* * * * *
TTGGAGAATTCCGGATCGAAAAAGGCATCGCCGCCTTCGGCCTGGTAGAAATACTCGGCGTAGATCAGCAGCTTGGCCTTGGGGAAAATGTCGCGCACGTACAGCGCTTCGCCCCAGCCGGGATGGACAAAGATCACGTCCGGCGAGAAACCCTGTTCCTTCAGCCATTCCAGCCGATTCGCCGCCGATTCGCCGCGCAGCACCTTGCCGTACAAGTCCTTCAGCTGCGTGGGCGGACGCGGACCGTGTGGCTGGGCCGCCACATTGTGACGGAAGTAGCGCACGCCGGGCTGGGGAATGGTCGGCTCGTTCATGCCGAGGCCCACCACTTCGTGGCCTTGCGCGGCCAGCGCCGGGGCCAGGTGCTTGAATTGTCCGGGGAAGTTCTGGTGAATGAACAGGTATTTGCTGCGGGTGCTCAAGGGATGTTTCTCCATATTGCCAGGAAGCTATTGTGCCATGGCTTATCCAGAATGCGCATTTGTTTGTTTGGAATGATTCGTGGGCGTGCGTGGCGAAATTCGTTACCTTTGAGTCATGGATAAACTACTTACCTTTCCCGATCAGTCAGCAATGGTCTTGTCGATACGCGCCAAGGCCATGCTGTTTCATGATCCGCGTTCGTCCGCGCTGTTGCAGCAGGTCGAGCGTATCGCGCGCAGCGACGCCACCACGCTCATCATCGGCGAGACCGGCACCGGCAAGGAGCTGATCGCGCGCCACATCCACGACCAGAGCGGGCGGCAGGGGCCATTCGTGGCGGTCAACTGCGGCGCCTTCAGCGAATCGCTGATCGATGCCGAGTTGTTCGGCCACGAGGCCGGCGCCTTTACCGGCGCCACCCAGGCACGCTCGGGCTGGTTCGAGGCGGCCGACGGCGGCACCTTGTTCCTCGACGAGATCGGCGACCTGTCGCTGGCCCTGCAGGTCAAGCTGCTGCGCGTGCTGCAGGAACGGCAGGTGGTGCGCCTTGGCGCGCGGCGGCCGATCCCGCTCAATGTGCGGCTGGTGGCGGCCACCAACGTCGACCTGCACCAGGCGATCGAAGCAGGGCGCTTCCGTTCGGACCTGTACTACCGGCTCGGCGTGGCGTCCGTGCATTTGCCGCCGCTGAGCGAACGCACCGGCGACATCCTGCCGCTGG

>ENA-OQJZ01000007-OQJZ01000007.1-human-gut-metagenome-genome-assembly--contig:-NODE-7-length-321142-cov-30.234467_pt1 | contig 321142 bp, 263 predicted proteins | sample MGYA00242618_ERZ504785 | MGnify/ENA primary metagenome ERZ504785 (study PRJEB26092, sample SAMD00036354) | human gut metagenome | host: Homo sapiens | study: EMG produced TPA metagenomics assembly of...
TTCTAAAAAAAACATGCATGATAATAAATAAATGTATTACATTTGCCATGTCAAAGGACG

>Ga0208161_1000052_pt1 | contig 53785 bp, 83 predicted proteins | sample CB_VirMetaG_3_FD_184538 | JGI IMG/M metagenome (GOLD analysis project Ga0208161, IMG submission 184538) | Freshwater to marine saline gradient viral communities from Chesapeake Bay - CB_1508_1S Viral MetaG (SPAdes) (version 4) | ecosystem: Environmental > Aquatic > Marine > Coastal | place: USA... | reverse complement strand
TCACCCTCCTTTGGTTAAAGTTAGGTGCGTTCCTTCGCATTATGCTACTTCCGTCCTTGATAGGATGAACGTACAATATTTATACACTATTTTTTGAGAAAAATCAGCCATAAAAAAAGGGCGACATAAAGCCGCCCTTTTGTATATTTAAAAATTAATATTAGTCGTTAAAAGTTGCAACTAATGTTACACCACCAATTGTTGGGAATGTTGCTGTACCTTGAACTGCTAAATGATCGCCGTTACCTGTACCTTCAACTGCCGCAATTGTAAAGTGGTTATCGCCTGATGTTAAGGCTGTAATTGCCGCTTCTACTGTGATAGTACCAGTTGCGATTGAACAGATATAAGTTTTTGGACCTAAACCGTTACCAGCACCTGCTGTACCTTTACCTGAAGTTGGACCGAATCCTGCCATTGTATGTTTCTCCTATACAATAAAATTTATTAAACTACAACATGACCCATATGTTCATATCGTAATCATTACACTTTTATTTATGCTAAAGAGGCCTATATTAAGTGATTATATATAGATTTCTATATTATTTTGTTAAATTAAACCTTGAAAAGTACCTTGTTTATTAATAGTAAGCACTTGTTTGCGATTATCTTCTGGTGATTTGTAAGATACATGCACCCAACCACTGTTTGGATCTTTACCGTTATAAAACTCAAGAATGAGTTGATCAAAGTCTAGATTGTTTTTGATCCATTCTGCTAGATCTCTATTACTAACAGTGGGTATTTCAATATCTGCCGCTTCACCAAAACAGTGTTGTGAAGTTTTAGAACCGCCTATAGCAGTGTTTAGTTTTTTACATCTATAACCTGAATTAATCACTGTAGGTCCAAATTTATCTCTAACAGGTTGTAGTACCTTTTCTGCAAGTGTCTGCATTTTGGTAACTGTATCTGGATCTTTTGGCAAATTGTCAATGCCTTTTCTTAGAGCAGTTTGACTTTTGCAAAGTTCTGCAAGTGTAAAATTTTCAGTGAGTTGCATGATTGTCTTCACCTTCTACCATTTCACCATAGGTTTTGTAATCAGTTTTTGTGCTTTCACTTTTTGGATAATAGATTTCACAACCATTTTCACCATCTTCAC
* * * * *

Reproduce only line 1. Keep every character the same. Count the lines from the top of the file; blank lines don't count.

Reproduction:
TTGGAGAATTCCGGATCGAAAAAGGCATCGCCGCCTTCGGCCTGGTAGAAATACTCGGCGTAGATCAGCAGCTTGGCCTTGGGGAAAATGTCGCGCACGTACAGCGCTTCGCCCCAGCCGGGATGGACAAAGATCACGTCCGGCGAGAAACCCTGTTCCTTCAGCCATTCCAGCCGATTCGCCGCCGATTCGCCGCGCAGCACCTTGCCGTACAAGTCCTTCAGCTGCGTGGGCGGACGCGGACCGTGTGGCTGGGCCGCCACATTGTGACGGAAGTAGCGCACGCCGGGCTGGGGAATGGTCGGCTCGTTCATGCCGAGGCCCACCACTTCGTGGCCTTGCGCGGCCAGCGCCGGGGCCAGGTGCTTGAATTGTCCGGGGAAGTTCTGGTGAATGAACAGGTATTTGCTGCGGGTGCTCAAGGGATGTTTCTCCATATTGCCAGGAAGCTATTGTGCCATGGCTTATCCAGAATGCGCATTTGTTTGTTTGGAATGATTCGTGGGCGTGCGTGGCGAAATTCGTTACCTTTGAGTCATGGATAAACTACTTACCTTTCCCGATCAGTCAGCAATGGTCTTGTCGATACGCGCCAAGGCCATGCTGTTTCATGATCCGCGTTCGTCCGCGCTGTTGCAGCAGGTCGAGCGTATCGCGCGCAGCGACGCCACCACGCTCATCATCGGCGAGACCGGCACCGGCAAGGAGCTGATCGCGCGCCACATCCACGACCAGAGCGGGCGGCAGGGGCCATTCGTGGCGGTCAACTGCGGCGCCTTCAGCGAATCGCTGATCGATGCCGAGTTGTTCGGCCACGAGGCCGGCGCCTTTACCGGCGCCACCCAGGCACGCTCGGGCTGGTTCGAGGCGGCCGACGGCGGCACCTTGTTCCTCGACGAGATCGGCGACCTGTCGCTGGCCCTGCAGGTCAAGCTGCTGCGCGTGCTGCAGGAACGGCAGGTGGTGCGCCTTGGCGCGCGGCGGCCGATCCCGCTCAATGTGCGGCTGGTGGCGGCCACCAACGTCGACCTGCACCAGGCGATCGAAGCAGGGCGCTTCCGTTCGGACCTGTACTACCGGCTCGGCGTGGCGTCCGTGCATTTGCCGCCGCTGAGCGAACGCACCGGCGACATCCTGCCGCTGG